Do we need a privilege that makes downvotes cost the voter on questions? (Like for every 10k rep you get to ask 1 "privileged" question per month.)

That wouldn't really solve a problem. It'd put a tax on users for downvoting high-rep users. Let me tell you, I've seen some absolute stinkers come from 20K+ users. I don't see a reason for the system to punish me for doing what the system told me to do.

Or do we just need to improve our culture of welcoming questions from established users?

Let's do this. See you in about five years? /pessimism

In all frankness I'm trying to do this effort. My biggest concern is that this is all theatre.

It would be a great boon to all of us to have a new population of really smart and experienced users asking questions here, right?

Eh. It's the bikeshed principle; if we're talking about the nuclear reactor again, we'll just hear the crickets.

If you're reading this, you're probably really smart and part of that ideal population, but are you afraid to ask?

Not afraid, no. Just...irritated. Disillusioned.

It's easier to answer a question than it is to ask one. It's easier to criticize or give feedback in either direction than to receive it. It's easier to solve a problem than to admit that one has a problem. Worse, it's no fun knowing that there are actual groups of people that intentionally go around, deleting questions which they think are poor, and think they're doing a good service by doing so, when those questions don't really need to be deleted at all. And if you really want to know more about that, then don't hesitate to use your moderator powers to reach out.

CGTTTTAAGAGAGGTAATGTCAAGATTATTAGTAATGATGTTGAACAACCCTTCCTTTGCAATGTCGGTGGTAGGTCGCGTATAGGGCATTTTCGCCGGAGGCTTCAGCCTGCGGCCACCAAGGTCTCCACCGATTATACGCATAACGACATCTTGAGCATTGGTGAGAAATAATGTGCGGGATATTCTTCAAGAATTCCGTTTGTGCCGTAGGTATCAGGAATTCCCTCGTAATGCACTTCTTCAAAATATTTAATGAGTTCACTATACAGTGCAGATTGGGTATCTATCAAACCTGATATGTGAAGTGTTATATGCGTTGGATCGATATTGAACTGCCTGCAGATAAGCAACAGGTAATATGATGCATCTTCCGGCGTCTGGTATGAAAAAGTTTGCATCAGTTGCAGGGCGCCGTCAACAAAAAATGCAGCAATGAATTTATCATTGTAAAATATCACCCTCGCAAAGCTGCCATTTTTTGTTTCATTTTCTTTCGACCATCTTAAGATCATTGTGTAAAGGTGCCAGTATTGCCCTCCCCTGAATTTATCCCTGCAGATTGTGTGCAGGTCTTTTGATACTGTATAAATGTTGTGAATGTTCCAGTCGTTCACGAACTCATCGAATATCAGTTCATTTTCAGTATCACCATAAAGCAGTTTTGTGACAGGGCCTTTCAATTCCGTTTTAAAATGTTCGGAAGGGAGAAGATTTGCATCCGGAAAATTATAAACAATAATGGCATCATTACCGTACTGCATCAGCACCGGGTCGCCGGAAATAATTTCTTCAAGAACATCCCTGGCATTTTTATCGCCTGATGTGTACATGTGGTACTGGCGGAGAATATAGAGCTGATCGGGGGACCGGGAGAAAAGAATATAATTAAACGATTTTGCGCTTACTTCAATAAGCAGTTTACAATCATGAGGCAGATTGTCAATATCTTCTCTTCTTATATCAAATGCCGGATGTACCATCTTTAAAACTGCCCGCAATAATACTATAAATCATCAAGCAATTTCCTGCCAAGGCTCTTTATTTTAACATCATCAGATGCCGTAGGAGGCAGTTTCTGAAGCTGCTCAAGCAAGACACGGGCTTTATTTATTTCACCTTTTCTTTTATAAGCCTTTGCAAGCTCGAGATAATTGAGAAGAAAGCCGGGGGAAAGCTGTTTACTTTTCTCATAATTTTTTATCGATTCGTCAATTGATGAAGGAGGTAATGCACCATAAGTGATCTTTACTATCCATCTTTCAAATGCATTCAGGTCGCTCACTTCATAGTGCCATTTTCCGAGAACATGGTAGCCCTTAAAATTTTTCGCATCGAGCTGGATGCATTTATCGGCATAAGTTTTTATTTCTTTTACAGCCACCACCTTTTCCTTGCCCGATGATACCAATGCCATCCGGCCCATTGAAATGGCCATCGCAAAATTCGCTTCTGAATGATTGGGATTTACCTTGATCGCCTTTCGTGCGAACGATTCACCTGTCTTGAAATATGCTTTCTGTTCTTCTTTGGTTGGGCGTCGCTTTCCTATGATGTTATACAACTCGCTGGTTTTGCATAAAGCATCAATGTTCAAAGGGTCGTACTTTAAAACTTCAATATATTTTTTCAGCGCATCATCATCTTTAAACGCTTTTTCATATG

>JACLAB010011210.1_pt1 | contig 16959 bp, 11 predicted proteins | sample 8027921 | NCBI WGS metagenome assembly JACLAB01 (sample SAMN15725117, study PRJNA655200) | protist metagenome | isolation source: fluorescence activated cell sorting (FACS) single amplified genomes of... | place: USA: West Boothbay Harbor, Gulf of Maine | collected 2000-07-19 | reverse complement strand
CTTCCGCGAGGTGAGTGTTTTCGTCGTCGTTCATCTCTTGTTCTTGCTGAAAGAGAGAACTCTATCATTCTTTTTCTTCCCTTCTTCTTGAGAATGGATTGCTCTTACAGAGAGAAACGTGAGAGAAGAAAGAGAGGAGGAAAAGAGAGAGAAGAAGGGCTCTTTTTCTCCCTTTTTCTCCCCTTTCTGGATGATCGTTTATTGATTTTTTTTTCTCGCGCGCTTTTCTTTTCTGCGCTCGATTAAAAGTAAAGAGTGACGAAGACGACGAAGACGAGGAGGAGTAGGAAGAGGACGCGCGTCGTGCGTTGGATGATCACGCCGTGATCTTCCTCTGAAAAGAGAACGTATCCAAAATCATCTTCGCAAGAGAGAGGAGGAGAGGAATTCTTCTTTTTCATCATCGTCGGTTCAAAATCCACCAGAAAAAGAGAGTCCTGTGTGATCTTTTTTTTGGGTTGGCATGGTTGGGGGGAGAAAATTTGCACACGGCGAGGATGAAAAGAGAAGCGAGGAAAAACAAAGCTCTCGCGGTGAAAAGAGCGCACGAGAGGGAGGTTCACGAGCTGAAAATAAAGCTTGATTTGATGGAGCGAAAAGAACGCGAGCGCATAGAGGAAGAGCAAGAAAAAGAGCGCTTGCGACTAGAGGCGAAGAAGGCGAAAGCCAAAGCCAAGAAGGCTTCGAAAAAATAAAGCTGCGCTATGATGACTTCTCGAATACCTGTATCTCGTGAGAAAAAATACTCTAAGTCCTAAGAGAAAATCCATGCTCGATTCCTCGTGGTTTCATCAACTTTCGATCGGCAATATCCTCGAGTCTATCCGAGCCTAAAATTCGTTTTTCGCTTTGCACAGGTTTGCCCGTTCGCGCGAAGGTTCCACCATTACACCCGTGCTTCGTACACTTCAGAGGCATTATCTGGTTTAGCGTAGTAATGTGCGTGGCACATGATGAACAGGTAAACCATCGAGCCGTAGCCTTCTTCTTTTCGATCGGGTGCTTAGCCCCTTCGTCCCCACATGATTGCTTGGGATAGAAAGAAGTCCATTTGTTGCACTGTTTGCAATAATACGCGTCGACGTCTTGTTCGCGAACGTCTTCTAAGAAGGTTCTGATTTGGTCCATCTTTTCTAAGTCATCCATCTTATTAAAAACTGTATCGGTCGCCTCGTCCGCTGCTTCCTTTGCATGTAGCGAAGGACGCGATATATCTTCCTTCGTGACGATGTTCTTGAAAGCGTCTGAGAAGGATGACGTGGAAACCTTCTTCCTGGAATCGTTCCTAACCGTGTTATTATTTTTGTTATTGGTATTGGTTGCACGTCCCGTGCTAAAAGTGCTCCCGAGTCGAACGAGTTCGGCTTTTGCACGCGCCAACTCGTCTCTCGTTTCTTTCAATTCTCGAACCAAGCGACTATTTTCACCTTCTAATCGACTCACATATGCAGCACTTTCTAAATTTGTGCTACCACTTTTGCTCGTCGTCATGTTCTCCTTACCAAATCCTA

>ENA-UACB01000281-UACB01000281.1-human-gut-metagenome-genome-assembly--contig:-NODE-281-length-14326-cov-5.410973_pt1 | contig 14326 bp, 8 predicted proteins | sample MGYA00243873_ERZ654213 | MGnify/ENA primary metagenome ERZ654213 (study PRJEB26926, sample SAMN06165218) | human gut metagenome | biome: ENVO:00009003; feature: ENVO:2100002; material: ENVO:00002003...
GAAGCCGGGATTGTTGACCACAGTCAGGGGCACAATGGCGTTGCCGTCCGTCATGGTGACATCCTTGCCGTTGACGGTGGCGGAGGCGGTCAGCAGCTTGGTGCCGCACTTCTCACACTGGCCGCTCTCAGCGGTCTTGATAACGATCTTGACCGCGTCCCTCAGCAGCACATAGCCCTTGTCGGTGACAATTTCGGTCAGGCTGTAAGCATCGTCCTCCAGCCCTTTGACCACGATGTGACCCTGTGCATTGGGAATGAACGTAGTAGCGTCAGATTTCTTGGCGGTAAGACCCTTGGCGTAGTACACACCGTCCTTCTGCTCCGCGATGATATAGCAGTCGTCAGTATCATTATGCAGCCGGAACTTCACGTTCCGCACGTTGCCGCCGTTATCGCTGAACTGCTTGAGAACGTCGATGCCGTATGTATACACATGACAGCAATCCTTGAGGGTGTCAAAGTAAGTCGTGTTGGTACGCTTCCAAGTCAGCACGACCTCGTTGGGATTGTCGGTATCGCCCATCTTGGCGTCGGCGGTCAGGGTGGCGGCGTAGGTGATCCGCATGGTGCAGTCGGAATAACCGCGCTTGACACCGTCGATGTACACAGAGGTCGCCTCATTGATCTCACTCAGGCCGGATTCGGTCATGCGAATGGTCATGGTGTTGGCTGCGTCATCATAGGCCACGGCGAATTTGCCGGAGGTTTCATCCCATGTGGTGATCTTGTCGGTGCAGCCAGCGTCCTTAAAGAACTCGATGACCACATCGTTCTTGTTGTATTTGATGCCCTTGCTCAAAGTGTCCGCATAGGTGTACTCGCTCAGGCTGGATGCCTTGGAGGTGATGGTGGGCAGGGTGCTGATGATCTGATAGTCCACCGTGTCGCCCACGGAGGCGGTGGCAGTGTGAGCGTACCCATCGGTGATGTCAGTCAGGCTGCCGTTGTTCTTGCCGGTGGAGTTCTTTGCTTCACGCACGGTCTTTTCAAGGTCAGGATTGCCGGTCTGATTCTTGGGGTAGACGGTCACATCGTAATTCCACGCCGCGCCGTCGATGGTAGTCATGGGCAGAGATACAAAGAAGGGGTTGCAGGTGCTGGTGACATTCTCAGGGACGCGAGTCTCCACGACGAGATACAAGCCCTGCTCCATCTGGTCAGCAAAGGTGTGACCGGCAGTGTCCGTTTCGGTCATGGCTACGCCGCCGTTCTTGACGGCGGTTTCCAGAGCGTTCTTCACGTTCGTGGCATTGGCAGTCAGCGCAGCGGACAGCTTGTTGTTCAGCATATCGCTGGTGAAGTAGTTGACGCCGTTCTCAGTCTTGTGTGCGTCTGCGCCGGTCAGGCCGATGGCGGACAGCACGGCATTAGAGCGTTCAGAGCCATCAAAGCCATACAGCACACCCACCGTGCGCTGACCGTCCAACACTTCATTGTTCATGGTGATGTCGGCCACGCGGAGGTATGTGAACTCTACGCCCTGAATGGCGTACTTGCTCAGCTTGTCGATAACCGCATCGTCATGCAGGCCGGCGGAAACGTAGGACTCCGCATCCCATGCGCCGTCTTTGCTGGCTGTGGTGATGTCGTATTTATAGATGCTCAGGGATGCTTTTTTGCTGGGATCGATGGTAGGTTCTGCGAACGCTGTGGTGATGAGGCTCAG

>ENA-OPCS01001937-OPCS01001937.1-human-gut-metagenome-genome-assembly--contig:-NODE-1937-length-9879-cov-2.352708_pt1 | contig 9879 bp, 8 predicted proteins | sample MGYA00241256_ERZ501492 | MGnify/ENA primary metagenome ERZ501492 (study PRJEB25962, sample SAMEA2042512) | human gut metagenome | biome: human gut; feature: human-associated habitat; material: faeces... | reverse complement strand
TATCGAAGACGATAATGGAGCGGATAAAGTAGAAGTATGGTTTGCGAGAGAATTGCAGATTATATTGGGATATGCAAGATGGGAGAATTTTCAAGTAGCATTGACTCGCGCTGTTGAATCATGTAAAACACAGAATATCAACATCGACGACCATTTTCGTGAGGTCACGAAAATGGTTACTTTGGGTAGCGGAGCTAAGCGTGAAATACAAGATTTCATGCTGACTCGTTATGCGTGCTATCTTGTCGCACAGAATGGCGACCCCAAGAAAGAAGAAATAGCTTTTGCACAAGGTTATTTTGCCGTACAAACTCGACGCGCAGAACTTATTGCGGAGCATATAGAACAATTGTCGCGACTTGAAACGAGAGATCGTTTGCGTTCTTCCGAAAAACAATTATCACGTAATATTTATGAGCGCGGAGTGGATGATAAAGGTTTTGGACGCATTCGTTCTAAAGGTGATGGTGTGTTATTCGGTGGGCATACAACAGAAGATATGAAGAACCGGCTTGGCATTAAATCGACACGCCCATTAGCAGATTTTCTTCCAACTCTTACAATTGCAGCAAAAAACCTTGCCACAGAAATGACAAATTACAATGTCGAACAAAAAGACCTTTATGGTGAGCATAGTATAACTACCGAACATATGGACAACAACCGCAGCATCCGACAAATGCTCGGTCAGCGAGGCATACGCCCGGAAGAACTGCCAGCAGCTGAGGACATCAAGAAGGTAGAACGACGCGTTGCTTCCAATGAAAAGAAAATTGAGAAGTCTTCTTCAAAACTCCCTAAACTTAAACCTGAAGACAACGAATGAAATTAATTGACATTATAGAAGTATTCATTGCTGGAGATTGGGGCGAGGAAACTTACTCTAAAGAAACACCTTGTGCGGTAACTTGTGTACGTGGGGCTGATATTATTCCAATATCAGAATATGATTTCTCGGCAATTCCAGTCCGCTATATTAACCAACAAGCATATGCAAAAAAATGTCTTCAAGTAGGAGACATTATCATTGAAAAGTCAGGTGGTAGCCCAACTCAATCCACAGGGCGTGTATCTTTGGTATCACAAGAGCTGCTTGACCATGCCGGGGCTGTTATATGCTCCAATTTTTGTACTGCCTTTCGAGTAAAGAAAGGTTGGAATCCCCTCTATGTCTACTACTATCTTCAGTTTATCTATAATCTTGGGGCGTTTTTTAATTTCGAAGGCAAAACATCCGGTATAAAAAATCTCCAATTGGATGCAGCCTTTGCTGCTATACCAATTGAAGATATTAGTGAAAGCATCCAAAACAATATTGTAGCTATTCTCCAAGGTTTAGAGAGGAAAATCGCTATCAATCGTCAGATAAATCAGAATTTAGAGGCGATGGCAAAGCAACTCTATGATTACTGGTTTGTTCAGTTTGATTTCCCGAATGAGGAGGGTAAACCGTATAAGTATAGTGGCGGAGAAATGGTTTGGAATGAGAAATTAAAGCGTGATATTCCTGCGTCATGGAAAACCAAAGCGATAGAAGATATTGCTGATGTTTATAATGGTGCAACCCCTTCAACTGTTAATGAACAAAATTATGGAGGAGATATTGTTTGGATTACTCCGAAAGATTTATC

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  • You're saying that a group of people are deleting good questions, but in order to delete a question it first need to be closed, plus the number of delete votes required scales to the number of votes on a question - So for deleting a standard question, a minimum of 5 individuals are required to cast their close/delete vote. Do you think this number should be increased then? Do you believe it is a large scale problem? – Alon Eitan Jun 15 '17 at 7:08
  • The less-well-received example is funny. The answer explains to use the flux pattern and uses React as an example (granted that is a common place to see the pattern implemented), which you apparently misunderstood as that you were recommended to use React ;) – Gimby Jun 15 '17 at 10:00
  • @AlonEitan: I speak of the SOCVR, which I've been critical of in the past. I've had chats with a few key members which have led me to believe that securing the close votes for a question that they're not fond of isn't a difficult feat. From there, deletion only naturally follows. – Makoto Jun 15 '17 at 14:58
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    @Gimby: You tell me of an example of the flux pattern that doesn't make use of JavaScript or React (and yes I know those overlap) that existed before I asked that question, and I'll retract that part of my answer. This is what I'm talking about; I was given a pattern that I couldn't realistically apply to my specific domain, and I'm expected to know how it works to apply it to other domains? The kind of React I was doing existed before Flux was a thing, too. – Makoto Jun 15 '17 at 14:59